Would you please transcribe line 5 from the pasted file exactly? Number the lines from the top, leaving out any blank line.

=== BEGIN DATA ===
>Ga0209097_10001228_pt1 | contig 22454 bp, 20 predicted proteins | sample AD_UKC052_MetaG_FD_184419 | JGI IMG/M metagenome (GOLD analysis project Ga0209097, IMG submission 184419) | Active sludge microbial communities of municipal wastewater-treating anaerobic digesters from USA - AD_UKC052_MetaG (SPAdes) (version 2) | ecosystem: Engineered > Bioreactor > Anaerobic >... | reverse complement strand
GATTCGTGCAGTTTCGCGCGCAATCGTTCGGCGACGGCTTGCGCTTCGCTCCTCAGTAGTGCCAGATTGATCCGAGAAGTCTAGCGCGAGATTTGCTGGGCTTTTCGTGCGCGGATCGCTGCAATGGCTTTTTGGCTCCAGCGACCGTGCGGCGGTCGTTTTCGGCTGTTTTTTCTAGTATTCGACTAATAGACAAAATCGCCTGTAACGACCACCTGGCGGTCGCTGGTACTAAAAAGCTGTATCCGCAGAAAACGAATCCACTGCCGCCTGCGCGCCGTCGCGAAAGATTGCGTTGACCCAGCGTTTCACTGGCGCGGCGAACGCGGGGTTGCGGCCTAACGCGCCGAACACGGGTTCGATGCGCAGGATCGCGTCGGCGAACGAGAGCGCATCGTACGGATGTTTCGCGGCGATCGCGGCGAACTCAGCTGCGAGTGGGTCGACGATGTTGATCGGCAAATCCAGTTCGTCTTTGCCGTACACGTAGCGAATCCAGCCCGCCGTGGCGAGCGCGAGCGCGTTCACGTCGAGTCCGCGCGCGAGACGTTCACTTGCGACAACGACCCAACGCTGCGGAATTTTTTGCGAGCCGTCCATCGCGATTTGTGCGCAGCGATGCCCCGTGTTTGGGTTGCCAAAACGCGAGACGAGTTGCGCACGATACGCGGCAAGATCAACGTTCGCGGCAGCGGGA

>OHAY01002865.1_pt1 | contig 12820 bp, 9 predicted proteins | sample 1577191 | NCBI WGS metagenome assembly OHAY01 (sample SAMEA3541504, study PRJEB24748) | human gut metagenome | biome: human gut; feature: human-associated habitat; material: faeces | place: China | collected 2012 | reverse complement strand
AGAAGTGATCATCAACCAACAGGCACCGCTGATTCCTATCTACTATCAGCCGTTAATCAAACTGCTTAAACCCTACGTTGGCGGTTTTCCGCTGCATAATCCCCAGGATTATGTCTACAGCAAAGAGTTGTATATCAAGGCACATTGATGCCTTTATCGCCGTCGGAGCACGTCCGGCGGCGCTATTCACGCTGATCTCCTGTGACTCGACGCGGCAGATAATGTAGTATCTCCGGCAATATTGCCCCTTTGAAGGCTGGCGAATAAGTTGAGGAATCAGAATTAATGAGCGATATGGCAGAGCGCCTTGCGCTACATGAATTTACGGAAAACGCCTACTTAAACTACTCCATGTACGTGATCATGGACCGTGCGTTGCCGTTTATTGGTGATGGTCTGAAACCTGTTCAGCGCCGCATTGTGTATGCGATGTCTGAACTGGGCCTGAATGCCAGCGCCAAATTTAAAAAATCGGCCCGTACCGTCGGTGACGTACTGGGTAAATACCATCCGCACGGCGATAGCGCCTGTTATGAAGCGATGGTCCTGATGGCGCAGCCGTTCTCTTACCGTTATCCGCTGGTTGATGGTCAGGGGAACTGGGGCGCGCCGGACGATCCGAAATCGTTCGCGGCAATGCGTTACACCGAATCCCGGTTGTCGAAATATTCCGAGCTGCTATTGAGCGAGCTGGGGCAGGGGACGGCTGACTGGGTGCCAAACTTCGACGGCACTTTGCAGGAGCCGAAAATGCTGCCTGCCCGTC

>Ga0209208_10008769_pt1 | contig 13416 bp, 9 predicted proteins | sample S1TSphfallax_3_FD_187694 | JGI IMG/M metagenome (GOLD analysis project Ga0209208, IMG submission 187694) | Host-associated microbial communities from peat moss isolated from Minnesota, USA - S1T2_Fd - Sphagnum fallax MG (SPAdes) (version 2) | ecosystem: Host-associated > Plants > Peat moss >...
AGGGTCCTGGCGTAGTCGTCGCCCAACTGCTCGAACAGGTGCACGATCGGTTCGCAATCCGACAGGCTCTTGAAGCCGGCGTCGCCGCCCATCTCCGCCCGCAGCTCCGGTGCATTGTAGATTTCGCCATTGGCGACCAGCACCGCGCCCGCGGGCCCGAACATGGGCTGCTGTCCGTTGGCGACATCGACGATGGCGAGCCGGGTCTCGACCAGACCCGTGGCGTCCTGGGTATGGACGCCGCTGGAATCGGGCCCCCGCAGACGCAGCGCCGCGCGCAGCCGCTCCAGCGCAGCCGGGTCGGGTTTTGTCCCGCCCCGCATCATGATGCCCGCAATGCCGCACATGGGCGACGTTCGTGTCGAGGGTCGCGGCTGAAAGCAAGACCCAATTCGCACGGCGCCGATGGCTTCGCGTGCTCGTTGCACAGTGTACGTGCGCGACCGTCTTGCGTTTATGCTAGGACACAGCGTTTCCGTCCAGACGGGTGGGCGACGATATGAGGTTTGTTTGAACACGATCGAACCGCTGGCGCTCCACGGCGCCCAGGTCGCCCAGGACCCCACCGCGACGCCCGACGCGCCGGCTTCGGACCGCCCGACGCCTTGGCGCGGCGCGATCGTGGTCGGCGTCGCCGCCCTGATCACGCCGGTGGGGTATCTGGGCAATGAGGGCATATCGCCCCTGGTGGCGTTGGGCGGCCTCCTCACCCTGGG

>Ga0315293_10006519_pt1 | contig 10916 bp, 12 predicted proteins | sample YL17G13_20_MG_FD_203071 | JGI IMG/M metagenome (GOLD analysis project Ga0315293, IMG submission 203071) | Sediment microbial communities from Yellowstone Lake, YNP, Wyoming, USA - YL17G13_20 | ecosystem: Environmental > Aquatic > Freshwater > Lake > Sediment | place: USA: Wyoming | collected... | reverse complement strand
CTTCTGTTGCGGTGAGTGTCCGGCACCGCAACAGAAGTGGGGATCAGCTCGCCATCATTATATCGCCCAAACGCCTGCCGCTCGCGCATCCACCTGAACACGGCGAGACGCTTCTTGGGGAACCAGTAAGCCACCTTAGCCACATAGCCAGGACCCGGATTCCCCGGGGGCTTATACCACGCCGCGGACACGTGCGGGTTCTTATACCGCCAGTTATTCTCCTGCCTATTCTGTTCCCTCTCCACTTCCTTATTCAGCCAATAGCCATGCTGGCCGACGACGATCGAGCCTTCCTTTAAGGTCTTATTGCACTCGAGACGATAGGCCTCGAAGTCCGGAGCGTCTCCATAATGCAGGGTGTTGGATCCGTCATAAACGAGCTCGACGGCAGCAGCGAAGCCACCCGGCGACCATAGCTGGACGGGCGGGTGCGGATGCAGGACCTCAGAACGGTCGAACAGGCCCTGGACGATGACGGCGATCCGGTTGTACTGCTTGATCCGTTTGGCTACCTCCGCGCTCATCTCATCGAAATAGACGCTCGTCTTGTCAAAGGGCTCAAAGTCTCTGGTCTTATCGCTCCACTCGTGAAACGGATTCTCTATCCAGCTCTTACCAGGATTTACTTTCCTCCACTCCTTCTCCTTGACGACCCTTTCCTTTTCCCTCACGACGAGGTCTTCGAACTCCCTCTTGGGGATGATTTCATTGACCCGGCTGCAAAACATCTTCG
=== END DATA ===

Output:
>Ga0209208_10008769_pt1 | contig 13416 bp, 9 predicted proteins | sample S1TSphfallax_3_FD_187694 | JGI IMG/M metagenome (GOLD analysis project Ga0209208, IMG submission 187694) | Host-associated microbial communities from peat moss isolated from Minnesota, USA - S1T2_Fd - Sphagnum fallax MG (SPAdes) (version 2) | ecosystem: Host-associated > Plants > Peat moss >...